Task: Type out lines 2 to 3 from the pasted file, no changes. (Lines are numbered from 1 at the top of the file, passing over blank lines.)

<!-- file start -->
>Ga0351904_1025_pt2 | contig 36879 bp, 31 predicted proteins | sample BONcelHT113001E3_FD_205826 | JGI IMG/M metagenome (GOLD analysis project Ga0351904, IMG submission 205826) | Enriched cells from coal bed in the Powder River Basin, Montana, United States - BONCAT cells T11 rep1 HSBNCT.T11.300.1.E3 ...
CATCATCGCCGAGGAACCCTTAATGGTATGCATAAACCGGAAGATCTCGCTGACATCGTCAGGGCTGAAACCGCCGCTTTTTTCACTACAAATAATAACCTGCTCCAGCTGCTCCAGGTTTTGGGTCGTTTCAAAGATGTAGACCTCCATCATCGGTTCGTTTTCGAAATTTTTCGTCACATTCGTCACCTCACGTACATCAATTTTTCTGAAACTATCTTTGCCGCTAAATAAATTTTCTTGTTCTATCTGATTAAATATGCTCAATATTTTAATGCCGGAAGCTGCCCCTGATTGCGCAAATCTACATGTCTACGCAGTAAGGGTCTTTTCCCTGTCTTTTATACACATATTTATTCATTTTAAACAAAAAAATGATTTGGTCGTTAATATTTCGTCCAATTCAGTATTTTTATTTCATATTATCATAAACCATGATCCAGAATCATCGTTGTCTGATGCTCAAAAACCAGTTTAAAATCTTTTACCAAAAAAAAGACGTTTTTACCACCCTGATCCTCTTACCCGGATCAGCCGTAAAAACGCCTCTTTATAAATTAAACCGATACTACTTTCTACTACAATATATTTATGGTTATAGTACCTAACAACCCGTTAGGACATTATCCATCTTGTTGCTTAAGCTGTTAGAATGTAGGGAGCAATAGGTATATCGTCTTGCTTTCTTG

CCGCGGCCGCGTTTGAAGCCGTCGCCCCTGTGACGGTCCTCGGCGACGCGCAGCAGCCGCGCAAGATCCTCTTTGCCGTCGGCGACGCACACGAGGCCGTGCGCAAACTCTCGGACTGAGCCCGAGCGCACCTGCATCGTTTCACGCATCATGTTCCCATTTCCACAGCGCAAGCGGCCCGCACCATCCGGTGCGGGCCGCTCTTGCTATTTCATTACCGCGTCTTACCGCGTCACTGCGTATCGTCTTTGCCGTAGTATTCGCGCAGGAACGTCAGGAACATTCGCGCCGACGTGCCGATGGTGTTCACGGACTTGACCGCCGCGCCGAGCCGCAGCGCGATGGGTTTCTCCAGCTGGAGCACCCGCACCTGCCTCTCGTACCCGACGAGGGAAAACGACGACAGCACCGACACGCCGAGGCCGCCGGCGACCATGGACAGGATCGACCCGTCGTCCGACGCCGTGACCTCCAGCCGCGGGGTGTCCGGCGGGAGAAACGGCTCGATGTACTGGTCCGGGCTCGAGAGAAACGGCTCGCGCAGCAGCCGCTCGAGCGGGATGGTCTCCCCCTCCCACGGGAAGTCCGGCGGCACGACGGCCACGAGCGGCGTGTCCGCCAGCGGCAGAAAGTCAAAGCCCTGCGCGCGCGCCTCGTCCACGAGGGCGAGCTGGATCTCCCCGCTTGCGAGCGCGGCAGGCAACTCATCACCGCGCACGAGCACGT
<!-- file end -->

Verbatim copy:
CATCATCGCCGAGGAACCCTTAATGGTATGCATAAACCGGAAGATCTCGCTGACATCGTCAGGGCTGAAACCGCCGCTTTTTTCACTACAAATAATAACCTGCTCCAGCTGCTCCAGGTTTTGGGTCGTTTCAAAGATGTAGACCTCCATCATCGGTTCGTTTTCGAAATTTTTCGTCACATTCGTCACCTCACGTACATCAATTTTTCTGAAACTATCTTTGCCGCTAAATAAATTTTCTTGTTCTATCTGATTAAATATGCTCAATATTTTAATGCCGGAAGCTGCCCCTGATTGCGCAAATCTACATGTCTACGCAGTAAGGGTCTTTTCCCTGTCTTTTATACACATATTTATTCATTTTAAACAAAAAAATGATTTGGTCGTTAATATTTCGTCCAATTCAGTATTTTTATTTCATATTATCATAAACCATGATCCAGAATCATCGTTGTCTGATGCTCAAAAACCAGTTTAAAATCTTTTACCAAAAAAAAGACGTTTTTACCACCCTGATCCTCTTACCCGGATCAGCCGTAAAAACGCCTCTTTATAAATTAAACCGATACTACTTTCTACTACAATATATTTATGGTTATAGTACCTAACAACCCGTTAGGACATTATCCATCTTGTTGCTTAAGCTGTTAGAATGTAGGGAGCAATAGGTATATCGTCTTGCTTTCTTG

CCGCGGCCGCGTTTGAAGCCGTCGCCCCTGTGACGGTCCTCGGCGACGCGCAGCAGCCGCGCAAGATCCTCTTTGCCGTCGGCGACGCACACGAGGCCGTGCGCAAACTCTCGGACTGAGCCCGAGCGCACCTGCATCGTTTCACGCATCATGTTCCCATTTCCACAGCGCAAGCGGCCCGCACCATCCGGTGCGGGCCGCTCTTGCTATTTCATTACCGCGTCTTACCGCGTCACTGCGTATCGTCTTTGCCGTAGTATTCGCGCAGGAACGTCAGGAACATTCGCGCCGACGTGCCGATGGTGTTCACGGACTTGACCGCCGCGCCGAGCCGCAGCGCGATGGGTTTCTCCAGCTGGAGCACCCGCACCTGCCTCTCGTACCCGACGAGGGAAAACGACGACAGCACCGACACGCCGAGGCCGCCGGCGACCATGGACAGGATCGACCCGTCGTCCGACGCCGTGACCTCCAGCCGCGGGGTGTCCGGCGGGAGAAACGGCTCGATGTACTGGTCCGGGCTCGAGAGAAACGGCTCGCGCAGCAGCCGCTCGAGCGGGATGGTCTCCCCCTCCCACGGGAAGTCCGGCGGCACGACGGCCACGAGCGGCGTGTCCGCCAGCGGCAGAAAGTCAAAGCCCTGCGCGCGCGCCTCGTCCACGAGGGCGAGCTGGATCTCCCCGCTTGCGAGCGCGGCAGGCAACTCATCACCGCGCACGAGCACGT